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Letter to the Editor
15 (
3
); 470-471
doi:
10.1055/s-0042-1757420

Cryoglobulinemia Diagnosed by Peripheral Smear Examination: Value of a Basic Underestimated Test

Department of Pathology, PSG Institute of Medical Sciences and Research, Coimbatore, Tamil Nadu, India
Department of Medicine, PSG Institute of Medical Sciences and Research, Coimbatore, Tamil Nadu, India
Address for correspondence: Sakthisankari Shanmugasundaram, MD, Department of Pathology, PSG Institute of Medical Sciences and Research, Peelamedu, Coimbatore, Tamil Nadu, 641004, India (e-mail: sakthissankari@gmail.com).
Licence
This is an open access article published by Thieme under the terms of the Creative Commons Attribution-NonDerivative-NonCommercial-License, permitting copying and reproduction so long as the original work is given appropriate credit. Contents may not be used for commercial purposes, or adapted, remixed, transformed or built upon.
Disclaimer:
This article was originally published by Thieme Medical and Scientific Publishers Pvt. Ltd. and was migrated to Scientific Scholar after the change of Publisher.

A 58-year-old female with a history of vasculitis presented to the hospital with sudden onset hemoptysis, ulceration over bilateral lower limbs, and low-grade intermittent fever. Computed tomographic scan of chest revealed pulmonary hemorrhage. Investigations showed a hemoglobin of 5.8 g/dL, pseudoleukocytosis (46 × 103/μL), and platelet count of 483 × 103/μL. Examination of the Leishman-stained peripheral smear showed blue background with grossly visible agglutinates (Fig. 1A) and a normal total white blood cell count. Pseudoleukocytosis could have been the result of counting of precipitated cryoglobulin deposits as leukocytes by the automated cell counter.[1]

Fig. 1
(A) Peripheral smear showing a blue background and visible agglutinates. (B) Basophilic amorphous globular deposits in the background. (C) Intracytoplasmic faint basophilic deposits within neutrophils.

Basophilic to faint eosinophilic amorphous globular and granular deposits in the background (Fig. 1B and inset) and intracytoplasmic vacuoles within the neutrophils (Fig. 1C) were observed suggestive of cryoglobulin precipitates. Qualitative determination of cryoglobulin was positive—cryoglobulin deposits at 4°C (Fig. 2A) and absence of deposits at 37°C (Fig. 2B). Further workup showed elevated serum cryoglobulin (880.8 mg/L), low C3 (109.10 mg/dL), near-normal C4 (3.02 mg/dL), and antineutrophil cytoplasmic antibodies—proteinase 3 positive, supporting the diagnosis. She was negative for hepatitis C virus, hepatitis B virus, and human immunodeficiency virus. Renal function tests revealed elevated urea (112 mg/dL) and creatinine (6.32 mg/dL) levels. The patient improved following treatment with steroids, cyclophosphamide, and plasmapheresis.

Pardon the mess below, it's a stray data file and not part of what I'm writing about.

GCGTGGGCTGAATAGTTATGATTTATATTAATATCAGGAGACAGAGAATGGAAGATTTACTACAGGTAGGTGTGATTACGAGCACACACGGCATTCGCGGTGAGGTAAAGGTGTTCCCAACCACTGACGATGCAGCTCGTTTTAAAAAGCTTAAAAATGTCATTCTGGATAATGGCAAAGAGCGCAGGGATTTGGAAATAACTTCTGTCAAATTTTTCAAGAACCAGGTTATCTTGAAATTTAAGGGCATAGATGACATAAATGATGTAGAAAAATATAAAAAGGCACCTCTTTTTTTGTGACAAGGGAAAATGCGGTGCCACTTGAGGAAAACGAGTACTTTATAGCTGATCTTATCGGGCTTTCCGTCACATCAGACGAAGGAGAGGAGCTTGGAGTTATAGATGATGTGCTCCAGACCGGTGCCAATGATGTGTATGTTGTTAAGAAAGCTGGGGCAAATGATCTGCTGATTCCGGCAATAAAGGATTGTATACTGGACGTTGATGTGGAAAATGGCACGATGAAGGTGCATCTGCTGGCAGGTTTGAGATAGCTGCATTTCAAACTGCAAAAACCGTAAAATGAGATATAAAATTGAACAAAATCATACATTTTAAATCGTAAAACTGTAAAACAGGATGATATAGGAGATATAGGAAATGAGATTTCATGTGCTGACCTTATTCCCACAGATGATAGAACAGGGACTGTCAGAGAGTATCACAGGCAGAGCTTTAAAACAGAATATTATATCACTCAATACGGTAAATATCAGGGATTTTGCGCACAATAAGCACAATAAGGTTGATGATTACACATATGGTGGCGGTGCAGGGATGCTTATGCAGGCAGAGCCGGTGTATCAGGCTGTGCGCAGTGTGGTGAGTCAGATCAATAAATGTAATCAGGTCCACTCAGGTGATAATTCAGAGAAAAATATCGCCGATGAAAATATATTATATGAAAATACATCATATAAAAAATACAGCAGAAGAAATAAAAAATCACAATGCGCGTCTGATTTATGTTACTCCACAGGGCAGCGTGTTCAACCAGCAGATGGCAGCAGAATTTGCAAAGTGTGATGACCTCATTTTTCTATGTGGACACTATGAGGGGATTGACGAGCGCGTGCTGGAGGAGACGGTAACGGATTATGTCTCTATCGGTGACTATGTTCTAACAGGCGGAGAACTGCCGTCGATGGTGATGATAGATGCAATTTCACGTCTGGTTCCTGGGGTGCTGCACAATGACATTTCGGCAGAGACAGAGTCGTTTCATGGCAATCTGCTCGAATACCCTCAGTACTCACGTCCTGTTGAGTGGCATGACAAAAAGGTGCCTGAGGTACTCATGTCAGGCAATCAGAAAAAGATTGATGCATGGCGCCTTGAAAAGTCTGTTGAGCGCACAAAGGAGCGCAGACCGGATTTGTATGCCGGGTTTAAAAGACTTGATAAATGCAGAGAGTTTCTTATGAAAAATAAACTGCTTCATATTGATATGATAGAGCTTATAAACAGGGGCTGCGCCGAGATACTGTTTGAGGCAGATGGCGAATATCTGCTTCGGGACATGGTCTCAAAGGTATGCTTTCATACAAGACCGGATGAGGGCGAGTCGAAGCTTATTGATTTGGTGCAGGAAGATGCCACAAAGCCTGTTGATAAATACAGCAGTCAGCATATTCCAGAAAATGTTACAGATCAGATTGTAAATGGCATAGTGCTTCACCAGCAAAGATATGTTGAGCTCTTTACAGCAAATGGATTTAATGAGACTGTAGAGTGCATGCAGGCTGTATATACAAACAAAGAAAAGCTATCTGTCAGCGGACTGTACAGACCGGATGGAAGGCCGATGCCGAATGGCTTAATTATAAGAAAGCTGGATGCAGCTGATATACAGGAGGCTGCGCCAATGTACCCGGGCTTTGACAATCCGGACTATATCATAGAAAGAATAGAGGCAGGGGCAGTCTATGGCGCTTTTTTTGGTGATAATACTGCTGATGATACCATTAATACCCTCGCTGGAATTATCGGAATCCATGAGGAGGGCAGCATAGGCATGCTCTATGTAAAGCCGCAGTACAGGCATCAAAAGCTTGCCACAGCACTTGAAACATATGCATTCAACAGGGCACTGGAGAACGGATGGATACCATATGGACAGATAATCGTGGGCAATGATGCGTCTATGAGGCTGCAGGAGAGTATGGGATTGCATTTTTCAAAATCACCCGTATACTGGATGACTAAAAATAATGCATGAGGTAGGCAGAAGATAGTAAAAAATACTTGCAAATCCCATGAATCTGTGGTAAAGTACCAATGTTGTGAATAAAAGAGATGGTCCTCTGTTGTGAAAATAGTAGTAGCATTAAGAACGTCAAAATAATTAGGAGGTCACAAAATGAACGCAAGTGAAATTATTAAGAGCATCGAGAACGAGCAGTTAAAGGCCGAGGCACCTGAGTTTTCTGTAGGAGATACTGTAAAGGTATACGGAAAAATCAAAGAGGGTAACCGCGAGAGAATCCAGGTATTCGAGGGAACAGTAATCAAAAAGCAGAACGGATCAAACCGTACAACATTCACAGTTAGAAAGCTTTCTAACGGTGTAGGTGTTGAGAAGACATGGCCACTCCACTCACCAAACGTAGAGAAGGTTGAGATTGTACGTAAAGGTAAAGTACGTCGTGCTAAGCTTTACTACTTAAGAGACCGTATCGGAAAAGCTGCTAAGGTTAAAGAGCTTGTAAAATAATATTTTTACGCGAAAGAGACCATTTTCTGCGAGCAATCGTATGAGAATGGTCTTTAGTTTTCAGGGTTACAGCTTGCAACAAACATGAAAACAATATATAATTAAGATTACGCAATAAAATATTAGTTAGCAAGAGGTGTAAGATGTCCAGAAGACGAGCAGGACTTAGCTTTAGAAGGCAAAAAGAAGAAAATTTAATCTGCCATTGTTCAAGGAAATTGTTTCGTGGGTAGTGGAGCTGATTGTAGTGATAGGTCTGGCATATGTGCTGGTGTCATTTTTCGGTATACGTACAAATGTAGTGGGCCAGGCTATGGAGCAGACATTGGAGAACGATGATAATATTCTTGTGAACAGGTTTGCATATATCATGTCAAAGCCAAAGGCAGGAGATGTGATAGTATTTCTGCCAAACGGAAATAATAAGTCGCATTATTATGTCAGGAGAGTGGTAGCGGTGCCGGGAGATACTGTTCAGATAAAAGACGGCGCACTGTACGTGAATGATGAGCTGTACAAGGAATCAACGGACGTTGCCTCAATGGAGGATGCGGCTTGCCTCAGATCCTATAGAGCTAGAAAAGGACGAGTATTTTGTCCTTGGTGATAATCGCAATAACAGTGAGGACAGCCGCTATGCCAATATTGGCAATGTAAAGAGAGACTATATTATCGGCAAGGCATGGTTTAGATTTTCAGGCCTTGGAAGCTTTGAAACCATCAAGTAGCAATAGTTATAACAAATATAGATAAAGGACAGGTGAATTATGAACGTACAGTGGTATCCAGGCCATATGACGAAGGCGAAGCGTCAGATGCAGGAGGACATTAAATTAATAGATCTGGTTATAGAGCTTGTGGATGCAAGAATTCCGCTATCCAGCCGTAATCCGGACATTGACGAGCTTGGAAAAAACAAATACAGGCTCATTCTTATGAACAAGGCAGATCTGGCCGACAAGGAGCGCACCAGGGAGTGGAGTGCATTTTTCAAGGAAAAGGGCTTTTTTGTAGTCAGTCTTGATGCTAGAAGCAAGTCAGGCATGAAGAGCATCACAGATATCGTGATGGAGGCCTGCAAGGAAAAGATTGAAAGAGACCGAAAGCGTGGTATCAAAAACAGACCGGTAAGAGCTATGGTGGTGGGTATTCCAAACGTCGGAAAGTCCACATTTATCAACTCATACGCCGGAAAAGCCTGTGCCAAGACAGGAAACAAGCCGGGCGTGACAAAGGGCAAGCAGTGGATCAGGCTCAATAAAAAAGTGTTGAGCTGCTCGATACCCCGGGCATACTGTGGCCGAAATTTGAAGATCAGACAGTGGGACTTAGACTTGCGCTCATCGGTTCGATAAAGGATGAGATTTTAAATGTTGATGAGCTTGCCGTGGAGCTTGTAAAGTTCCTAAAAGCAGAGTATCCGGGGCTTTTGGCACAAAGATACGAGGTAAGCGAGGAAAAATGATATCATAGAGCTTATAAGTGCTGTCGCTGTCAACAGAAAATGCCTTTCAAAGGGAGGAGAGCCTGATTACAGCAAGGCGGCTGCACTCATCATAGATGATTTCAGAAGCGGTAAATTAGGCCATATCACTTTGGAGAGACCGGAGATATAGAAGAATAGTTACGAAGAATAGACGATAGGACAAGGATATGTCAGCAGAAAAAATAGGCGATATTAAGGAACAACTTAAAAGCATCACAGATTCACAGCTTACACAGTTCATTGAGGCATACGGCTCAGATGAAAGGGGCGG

Fig. 2
(A) Qualitative test for cryoglobulin showing cryoglobulin deposits in the patient's serum at 4°C. (B) Disappearance of the deposits after warming at 37°C.

Cryoglobulin deposits on peripheral smear serving as an initial manifestation of the underlying disease process have been reported previously.[24]

The purpose of this case is to remind the importance of manual screening of peripheral smears in an era of automation. Findings, as observed in our case, can pave the way for early identification and treatment of clinically unsuspected cases.

Informed Consent

Waiver of consent has been obtained.

Ethical Approval

Obtained.

Conflict of Interest

None declared.

References

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    [CrossRef] [PubMed] [Google Scholar]

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